The housing market is expected to continue to run red hot, despite looming headwinds.
The July quarter ASB Housing Confidence survey indicates a net 59 percent of respondents expected house prices will continue to increase, even though a net 54 percent expected interest rates to also rise.
Price optimism remained strong despite ASB forecasting house price growth to drop to just 2 percent next year.
ASB chief economist Nick Tuffley said he was not surprised people were doubtful of a slowdown, particularly with housing demand still outstripping supply.
"Given the recent government changes and new regulations have so far only slightly impacted the market, it's understandable that Kiwis are sceptical about a slow-down, particularly as annual house price growth has most recently hit 30 percent," he said.
Unsurprisingly, he said perceptions of whether it was a good time to buy remained negative, with 20 percent saying it was a bad time to buy, down only slightly on last quarter's 21 percent.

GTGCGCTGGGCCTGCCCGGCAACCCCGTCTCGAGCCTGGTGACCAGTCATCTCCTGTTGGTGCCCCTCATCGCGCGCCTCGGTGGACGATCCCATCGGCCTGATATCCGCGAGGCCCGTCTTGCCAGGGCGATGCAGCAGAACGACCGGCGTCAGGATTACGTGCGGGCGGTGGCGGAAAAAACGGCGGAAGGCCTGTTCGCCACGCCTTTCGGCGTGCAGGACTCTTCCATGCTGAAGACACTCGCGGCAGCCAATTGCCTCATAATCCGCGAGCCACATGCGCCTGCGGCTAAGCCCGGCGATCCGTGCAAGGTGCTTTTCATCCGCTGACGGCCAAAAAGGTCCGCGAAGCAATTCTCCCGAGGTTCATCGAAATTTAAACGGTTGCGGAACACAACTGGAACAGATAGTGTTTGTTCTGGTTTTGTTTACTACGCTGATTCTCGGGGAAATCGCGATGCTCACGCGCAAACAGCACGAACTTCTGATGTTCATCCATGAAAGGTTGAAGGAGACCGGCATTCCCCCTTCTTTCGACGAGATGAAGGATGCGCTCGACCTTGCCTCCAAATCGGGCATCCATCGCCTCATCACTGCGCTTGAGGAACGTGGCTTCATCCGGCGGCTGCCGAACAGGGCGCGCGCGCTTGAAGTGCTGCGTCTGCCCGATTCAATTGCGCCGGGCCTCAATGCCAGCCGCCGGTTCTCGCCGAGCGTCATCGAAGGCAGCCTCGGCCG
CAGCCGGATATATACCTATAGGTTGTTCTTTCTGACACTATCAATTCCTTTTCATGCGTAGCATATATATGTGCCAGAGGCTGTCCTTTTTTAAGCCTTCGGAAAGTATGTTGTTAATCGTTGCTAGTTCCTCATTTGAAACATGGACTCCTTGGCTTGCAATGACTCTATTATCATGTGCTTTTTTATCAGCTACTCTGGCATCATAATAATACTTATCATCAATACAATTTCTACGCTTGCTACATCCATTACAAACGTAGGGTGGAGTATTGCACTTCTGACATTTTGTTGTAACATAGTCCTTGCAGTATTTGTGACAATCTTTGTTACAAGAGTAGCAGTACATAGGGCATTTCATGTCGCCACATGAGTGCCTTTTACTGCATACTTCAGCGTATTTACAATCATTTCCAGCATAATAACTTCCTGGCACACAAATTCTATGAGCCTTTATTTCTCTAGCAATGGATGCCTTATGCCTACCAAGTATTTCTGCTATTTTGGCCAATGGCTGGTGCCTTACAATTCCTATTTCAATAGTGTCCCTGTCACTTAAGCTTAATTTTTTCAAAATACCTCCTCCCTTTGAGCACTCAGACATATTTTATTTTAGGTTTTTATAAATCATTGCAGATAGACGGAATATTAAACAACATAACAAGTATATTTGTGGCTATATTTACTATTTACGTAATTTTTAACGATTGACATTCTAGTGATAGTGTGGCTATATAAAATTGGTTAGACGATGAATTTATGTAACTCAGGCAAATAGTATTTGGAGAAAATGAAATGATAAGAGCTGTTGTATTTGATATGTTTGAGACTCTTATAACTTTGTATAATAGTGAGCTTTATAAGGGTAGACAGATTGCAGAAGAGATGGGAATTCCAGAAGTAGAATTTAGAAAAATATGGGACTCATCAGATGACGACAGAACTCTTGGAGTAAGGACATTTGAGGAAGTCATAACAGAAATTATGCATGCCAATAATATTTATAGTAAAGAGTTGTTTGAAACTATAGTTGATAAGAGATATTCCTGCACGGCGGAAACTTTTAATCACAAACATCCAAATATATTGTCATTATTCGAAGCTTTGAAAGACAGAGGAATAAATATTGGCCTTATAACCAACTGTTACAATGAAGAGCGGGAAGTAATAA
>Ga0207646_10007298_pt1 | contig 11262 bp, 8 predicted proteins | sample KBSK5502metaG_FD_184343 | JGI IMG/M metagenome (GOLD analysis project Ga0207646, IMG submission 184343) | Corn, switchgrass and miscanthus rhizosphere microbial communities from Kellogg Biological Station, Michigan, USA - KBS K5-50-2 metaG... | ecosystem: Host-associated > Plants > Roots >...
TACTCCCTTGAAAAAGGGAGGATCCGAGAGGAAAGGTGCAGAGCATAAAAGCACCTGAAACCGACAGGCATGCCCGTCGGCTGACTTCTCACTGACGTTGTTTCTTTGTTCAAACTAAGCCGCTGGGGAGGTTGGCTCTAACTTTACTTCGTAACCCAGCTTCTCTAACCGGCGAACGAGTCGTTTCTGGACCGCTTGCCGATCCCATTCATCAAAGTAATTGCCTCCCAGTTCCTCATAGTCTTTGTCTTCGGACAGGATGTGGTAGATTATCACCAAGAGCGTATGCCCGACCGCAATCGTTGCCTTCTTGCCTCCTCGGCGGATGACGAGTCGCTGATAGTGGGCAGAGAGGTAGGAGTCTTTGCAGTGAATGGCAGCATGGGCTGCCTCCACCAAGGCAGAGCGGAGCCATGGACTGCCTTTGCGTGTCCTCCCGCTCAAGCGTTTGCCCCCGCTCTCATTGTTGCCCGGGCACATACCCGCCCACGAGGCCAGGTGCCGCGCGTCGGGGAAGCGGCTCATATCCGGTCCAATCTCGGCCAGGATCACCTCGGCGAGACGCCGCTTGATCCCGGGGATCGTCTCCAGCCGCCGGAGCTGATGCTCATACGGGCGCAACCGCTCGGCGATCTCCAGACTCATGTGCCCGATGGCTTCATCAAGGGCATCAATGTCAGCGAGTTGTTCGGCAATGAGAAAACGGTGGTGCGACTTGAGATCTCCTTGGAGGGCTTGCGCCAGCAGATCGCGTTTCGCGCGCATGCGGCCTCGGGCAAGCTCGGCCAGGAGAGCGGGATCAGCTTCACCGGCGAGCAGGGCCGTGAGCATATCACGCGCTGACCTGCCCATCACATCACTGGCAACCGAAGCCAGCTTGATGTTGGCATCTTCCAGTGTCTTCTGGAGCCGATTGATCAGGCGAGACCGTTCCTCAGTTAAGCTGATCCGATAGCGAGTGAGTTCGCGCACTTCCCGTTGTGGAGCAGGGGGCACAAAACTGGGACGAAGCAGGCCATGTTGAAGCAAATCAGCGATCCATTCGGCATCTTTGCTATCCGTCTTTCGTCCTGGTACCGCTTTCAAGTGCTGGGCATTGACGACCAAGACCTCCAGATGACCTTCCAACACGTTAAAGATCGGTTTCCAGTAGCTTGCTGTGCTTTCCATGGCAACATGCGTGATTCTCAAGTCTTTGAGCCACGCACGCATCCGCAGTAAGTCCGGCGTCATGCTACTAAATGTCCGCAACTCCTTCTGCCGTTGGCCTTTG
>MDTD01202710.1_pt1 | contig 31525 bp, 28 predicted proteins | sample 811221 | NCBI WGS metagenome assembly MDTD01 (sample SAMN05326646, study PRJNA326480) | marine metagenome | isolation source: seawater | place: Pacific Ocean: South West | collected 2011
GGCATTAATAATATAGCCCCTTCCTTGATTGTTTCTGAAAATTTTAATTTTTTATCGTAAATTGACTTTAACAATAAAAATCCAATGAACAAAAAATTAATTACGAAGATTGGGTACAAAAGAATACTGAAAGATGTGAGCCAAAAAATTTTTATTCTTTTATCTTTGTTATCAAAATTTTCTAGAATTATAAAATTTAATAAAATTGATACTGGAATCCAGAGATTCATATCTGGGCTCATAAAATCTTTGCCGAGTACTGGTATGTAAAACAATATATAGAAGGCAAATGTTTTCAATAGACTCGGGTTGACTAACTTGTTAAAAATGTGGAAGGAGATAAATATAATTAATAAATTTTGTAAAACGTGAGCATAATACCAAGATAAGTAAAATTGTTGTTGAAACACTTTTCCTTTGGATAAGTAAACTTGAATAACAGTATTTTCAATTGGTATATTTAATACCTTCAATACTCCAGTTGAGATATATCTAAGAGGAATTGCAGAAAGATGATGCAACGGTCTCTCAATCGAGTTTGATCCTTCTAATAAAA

"For many watching the runaway housing market, it may be hard to imagine ever seeing a decline. Despite this, there are a number of factors which are increasingly likely to put the brakes on."
The price optimism persisted despite the reintroduction of the Reserve Bank of New Zealand's (RBNZ) loan-to-value ratio (LVR) restrictions, government tax policies for property investors and some upward creep in mortgage rates, Tuffley said.
"Quite amazingly, Kiwis showed no real difference in price expectations for the quarter in question."
While house price expectations may be holding steady, interest rate rises were increasingly viewed as inevitable.
"It was very clear the RBNZ intended to lift the OCR (official cash rate) on August 18, but only held off because of the just-announced COVID community outbreak," he said, adding ASB was forecasting an OCR increase in October.
"The longer the lockdown in Auckland lasts, however, the more likely (the RBNZ) will continue to pause to assess how the longer-term picture has been changed (or not)."